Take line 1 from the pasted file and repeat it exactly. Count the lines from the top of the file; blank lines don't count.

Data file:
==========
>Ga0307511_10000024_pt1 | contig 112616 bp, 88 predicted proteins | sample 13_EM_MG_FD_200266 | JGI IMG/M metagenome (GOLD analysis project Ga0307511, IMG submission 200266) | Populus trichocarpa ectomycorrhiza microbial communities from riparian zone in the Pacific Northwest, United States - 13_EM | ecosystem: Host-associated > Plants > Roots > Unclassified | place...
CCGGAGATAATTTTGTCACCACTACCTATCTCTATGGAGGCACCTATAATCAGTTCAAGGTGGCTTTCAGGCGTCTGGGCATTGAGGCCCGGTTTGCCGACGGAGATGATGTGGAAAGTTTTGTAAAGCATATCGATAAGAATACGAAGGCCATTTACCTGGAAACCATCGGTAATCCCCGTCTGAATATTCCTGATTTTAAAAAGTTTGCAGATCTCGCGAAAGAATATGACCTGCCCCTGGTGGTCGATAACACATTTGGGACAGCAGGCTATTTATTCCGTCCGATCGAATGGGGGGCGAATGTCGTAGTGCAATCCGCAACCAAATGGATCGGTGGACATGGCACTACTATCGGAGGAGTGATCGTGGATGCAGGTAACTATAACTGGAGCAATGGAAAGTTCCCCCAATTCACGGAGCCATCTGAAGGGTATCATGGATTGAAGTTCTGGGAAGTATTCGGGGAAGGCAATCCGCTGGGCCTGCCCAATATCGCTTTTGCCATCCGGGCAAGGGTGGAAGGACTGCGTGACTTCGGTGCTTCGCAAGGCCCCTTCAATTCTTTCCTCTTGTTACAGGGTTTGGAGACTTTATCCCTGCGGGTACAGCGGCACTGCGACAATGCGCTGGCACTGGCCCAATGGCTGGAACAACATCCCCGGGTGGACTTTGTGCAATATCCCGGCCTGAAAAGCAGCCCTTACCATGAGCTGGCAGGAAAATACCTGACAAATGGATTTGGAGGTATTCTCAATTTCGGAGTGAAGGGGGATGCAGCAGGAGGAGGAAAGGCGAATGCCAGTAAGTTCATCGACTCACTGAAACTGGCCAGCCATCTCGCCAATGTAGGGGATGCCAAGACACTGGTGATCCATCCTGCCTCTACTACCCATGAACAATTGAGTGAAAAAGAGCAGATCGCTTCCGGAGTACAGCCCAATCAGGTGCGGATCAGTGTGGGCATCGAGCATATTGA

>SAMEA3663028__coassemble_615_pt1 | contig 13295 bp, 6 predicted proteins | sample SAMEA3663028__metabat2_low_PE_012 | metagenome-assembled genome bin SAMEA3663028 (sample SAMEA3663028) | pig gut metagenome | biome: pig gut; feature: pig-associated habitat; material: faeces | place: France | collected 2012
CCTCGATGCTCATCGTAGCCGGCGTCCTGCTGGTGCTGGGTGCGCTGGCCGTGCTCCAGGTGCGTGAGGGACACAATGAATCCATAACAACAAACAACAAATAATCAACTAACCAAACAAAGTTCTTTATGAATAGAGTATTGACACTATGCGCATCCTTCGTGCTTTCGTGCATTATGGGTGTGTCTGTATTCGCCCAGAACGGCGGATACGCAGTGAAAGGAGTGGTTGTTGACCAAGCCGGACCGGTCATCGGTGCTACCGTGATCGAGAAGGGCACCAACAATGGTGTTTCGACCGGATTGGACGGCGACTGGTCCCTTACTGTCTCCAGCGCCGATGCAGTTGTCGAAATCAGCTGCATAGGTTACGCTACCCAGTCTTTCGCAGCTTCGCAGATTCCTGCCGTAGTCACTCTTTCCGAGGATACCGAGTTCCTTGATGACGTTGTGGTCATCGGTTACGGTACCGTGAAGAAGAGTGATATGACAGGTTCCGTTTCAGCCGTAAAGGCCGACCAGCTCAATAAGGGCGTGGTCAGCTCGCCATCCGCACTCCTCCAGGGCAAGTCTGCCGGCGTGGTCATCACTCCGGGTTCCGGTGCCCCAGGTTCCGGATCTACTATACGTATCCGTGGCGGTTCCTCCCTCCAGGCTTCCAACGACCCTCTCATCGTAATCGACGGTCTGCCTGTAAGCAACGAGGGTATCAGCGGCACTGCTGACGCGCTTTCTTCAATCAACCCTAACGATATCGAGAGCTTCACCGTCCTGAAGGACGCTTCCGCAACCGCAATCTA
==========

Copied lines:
>Ga0307511_10000024_pt1 | contig 112616 bp, 88 predicted proteins | sample 13_EM_MG_FD_200266 | JGI IMG/M metagenome (GOLD analysis project Ga0307511, IMG submission 200266) | Populus trichocarpa ectomycorrhiza microbial communities from riparian zone in the Pacific Northwest, United States - 13_EM | ecosystem: Host-associated > Plants > Roots > Unclassified | place...